DC: You’re close. I believe that with music, as with many things, there are some boundaries of style that should not be crossed, but within those boundaries there is room for person taste and variance. (I’m sorry if this sounds legalistic, but I couldn’t come up with any other way to say it.) So, within boundaries, yes, exact rules are between you and God.

  22. fellow soldier, how would you know if a person is crossing the border? And crossing the border within the borders?

  23. A fellow soldier August 12, 2006 at 11:45 AM

    RC: Why did I call you DC? I don’t know. Anyway, back to your question. I was trying to avoid stepping on more toes than I already have by being rather vague, but I think that’s a lost cause now. By the “boundaries … that should not be crossed,” I meant heavy metal, punk rock, hard core, and such like wherein the artists are screaming, the listener cannot understand what is being screamed, and the drums are the only thing you really hear. These styles provide the most adrelaline rush and are thus the most unhealthy physically. I have spoken with many men of God, and they agree with me that there is a demonic darkness in those styles, perhaps because of their dubious origins, thus they are unhealthy spiritually as well.

    Within those boundaries are softer rock and much contemporary Christian music. Personally, I believe that when the beat has taken over the melody line it’s time to either adjust the base or turn it off. But that is a detail that is between you and God.

  24. Are you saying that there is a demonic darkness in punk/rock/metal music because of its ‘dubious origins’? Are you aware of the dubious origins of Christmas, Easter? They began in the pagan tradition, yet we changed those traditions and Christ-centered them. Now we celebrate these holidays without a hindered conscious.

    In the same way, musical traditions can be changed. For instance, when punk or metal music began being made, the motives were not right. It was played for self-gratification, for glory, for selfishness. This can be said of jazz, pop, and nearly every other genre. Many hymns are set to music that were originally bar-room tunes.

    However, do we consider these hymns evil because of their origins? No. We consider them beautiful because of the words, the praises of the creator and honesty that they possess. I have the same outlook on modern music. The lyrics matter a great deal. The lyrics are the message of the song. This is where spiritual impact lies. The sound of the music can emphasize the message, but ultimately, the words are what matter in terms of spirituality.

    Follow your convictions. If you feel that God doesn’t want you listening to a certain type of music, then don’t. Really, this is an all-inclusive rule, if you are pursuing God. What he convicts you of, you should do. Different Christians will deal with grey areas like this in different ways, as they are lead.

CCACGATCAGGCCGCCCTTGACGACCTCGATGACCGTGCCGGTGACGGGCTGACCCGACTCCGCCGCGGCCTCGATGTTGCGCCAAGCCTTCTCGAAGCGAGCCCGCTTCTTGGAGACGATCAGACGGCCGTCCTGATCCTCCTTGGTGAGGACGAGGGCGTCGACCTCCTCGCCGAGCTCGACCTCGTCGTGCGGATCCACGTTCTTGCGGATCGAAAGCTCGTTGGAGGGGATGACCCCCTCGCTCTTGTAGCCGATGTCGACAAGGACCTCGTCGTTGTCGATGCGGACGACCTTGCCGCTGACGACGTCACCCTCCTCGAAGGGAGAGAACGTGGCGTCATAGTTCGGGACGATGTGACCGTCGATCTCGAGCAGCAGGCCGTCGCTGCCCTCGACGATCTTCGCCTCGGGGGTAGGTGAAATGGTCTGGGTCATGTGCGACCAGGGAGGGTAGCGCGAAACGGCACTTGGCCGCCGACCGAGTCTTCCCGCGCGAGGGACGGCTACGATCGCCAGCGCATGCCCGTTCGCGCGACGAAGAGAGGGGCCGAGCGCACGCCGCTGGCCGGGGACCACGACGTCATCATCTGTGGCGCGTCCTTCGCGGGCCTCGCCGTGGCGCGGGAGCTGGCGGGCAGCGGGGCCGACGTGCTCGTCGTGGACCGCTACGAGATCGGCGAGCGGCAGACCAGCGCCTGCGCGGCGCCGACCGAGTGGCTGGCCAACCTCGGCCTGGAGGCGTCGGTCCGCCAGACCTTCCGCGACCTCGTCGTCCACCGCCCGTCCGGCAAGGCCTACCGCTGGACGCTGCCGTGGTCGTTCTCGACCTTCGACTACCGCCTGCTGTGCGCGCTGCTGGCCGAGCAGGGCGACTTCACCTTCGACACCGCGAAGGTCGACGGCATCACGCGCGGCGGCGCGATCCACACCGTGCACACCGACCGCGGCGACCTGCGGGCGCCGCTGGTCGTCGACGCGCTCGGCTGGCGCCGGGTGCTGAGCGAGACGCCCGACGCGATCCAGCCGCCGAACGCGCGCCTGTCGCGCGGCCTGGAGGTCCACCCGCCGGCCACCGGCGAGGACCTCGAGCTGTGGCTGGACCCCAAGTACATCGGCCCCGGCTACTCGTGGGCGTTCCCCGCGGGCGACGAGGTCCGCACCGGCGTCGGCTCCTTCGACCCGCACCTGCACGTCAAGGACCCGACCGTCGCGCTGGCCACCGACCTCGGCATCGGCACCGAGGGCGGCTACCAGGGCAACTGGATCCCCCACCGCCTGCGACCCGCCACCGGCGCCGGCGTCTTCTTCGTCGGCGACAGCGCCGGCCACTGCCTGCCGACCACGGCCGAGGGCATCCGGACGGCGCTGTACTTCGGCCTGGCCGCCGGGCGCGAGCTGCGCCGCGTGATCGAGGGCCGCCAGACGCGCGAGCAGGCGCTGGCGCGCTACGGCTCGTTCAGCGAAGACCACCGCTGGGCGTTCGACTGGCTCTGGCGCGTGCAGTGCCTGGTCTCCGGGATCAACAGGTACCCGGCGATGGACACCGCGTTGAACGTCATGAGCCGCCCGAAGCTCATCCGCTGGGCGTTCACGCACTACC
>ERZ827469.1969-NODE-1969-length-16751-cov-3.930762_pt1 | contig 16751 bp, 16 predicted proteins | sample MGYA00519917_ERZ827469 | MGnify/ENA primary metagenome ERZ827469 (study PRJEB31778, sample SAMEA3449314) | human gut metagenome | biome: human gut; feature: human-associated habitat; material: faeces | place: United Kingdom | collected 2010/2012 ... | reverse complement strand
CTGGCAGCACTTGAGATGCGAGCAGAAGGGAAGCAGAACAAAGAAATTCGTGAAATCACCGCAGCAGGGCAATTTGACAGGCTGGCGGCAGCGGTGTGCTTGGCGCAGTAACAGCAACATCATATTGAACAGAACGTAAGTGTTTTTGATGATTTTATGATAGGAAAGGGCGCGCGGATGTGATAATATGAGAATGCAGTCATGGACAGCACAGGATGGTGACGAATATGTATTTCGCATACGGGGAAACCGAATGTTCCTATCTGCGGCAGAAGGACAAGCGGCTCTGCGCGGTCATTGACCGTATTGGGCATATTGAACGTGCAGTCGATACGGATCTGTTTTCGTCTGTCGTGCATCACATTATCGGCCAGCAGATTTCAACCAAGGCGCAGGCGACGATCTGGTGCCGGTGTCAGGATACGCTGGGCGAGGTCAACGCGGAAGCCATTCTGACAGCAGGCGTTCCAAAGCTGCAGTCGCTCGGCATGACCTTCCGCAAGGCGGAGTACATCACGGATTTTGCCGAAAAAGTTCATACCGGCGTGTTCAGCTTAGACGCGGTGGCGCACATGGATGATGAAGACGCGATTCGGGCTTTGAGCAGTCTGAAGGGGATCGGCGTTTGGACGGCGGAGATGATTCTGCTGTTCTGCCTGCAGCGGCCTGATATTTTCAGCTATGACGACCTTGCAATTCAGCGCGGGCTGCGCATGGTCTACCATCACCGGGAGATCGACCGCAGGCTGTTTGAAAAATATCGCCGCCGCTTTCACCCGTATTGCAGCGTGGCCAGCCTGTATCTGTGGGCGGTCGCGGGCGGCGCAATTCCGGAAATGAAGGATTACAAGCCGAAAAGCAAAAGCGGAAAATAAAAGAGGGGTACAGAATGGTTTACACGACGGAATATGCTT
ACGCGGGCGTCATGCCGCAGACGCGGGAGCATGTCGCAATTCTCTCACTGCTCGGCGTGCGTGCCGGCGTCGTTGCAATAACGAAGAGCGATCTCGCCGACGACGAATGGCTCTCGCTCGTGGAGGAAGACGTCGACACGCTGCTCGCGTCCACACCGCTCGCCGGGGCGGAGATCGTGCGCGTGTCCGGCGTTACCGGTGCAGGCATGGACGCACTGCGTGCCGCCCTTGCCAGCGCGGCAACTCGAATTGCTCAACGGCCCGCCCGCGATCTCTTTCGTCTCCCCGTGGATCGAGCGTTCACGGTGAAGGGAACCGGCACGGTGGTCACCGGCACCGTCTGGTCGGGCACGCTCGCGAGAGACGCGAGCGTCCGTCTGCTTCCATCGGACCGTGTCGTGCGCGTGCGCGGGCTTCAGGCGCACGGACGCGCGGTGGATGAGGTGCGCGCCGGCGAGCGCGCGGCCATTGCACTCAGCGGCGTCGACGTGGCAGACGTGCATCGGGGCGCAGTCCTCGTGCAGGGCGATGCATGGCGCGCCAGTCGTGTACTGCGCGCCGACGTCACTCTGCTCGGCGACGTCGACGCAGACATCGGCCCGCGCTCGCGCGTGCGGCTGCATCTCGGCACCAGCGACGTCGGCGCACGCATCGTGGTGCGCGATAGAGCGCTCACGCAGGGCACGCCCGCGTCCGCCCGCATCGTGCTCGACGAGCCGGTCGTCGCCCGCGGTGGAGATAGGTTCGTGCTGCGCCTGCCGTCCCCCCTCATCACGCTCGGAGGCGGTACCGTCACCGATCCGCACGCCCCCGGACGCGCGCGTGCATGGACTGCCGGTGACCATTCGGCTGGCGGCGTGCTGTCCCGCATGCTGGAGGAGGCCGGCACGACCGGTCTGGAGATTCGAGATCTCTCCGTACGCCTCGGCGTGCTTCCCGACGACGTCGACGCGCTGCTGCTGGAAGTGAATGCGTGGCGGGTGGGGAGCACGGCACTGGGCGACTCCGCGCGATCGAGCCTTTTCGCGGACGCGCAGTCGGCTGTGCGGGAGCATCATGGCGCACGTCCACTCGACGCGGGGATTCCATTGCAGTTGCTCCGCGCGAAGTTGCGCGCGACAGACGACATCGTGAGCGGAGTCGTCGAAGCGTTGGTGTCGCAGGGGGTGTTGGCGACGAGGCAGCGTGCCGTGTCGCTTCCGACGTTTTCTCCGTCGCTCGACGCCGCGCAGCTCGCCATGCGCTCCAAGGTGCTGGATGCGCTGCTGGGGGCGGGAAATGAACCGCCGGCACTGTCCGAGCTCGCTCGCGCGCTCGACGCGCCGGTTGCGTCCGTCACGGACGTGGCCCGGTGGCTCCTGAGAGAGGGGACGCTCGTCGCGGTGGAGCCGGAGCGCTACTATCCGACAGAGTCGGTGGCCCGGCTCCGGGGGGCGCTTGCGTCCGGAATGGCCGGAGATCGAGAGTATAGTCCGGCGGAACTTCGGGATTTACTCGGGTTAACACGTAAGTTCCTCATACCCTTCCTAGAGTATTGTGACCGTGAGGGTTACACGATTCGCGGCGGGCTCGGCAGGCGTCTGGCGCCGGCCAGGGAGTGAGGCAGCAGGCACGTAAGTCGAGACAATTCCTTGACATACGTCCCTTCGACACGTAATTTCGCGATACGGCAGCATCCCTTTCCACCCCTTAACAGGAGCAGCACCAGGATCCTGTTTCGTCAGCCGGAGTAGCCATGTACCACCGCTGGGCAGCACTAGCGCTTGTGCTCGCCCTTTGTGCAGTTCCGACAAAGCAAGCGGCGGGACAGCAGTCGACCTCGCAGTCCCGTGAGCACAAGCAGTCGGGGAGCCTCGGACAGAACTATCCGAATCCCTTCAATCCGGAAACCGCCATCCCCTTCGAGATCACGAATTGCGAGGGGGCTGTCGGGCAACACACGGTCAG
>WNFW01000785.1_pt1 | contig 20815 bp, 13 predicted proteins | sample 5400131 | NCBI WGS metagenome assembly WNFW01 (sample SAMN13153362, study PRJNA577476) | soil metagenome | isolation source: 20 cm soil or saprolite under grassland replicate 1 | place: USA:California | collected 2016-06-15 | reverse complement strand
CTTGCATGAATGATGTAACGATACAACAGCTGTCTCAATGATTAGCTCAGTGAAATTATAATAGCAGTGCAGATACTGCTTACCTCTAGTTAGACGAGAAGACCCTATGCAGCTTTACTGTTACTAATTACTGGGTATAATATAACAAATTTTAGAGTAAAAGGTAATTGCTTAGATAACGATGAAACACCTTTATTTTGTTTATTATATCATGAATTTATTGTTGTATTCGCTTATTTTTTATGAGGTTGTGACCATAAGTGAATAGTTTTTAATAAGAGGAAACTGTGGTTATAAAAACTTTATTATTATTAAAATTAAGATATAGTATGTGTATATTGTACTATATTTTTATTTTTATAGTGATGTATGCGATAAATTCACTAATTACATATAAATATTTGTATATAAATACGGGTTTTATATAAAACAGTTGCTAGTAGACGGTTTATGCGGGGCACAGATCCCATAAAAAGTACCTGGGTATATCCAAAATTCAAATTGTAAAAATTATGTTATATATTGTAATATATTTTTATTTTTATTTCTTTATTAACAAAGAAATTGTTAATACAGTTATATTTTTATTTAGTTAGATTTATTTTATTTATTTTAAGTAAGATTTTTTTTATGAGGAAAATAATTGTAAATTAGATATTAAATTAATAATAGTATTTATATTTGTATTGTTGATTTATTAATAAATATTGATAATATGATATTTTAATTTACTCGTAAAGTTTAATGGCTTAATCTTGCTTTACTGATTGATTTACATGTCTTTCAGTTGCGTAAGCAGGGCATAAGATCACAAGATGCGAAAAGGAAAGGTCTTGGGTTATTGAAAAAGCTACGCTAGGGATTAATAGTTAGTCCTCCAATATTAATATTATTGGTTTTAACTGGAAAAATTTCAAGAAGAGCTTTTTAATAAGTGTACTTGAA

By the way, AFS, if I am correct, you are basing your arguments off of Andrew Padua’s lectures. Am I correct?

  25. Ditto to RC and Nathan…

    Here’s the thing, Veronika and soldier:

    Let me say my view is based, in part, on Ecclesiastes where it says, “There is nothing new under the sun.” This phrase caught me by surprise simply by the fact that certain literary genres, musical concepts, and MANY different things are of the modern world could not have existed in Solomon’s day…yet, there is one thing that did: God. God is eternal, knowing the end before the beginning and His hand is evident in it all.

    The other part of this philosophy is based on a Biblical argument by none other than J.R.R. Tolkien. Tolkien’s view of the arts was that everything man created was “sub-creation” of the Creation – the Creature consciously or sub-consciously imitating the Creator in the creative process. Of course, nothing that is sub-created can ever be independent of the Creation and, thereby, of the Creator. He is the driving force behind it all.

  26. David: Just to throw this out there…. Should these things have been “created” in the first place?

  27. Veronika: Draw your attention, if you will, to John 1:3 (ESV): “All things were made through him, and without him was not any thing made that was made.” God has his hand in the creation of all things. When man, by his depravity, perverts it, that is not to the demolition of that which is still pure in it.

    Consider, for a moment, the issue of pornography. It is the perversion of art but does that mean we avoid Van Gogh or Da Vinci because of those perversions? Pornographers have their own “sub-culture” too but art is still good and pure IN SPITE OF pornography.

    Thus it is with rap and other such musical genres. The music is still pure IN SPITE OF negative artists – Eminem, et al. – and associations.

    Thus, with the argument presented, how can you respond?

  28. A fellow soldier August 15, 2006 at 11:57 AM

    Nathan: So I’m AFS now, huh? How funny.
    Frankly, I am uncertain as to why there is such darkness in these styles; I offer their origins as the most likely solution. As for celebrations having similarly secular origins, it is not unheard of for Christians to refuse to put up a Christmas tree or celebrate Christmas at all. (I hadn’t heard of Easter being secular. Would you care to enlighten me, just for sake of curiosity?) However, I think holidays and music are two different animals. Music is much more powerful than a holiday.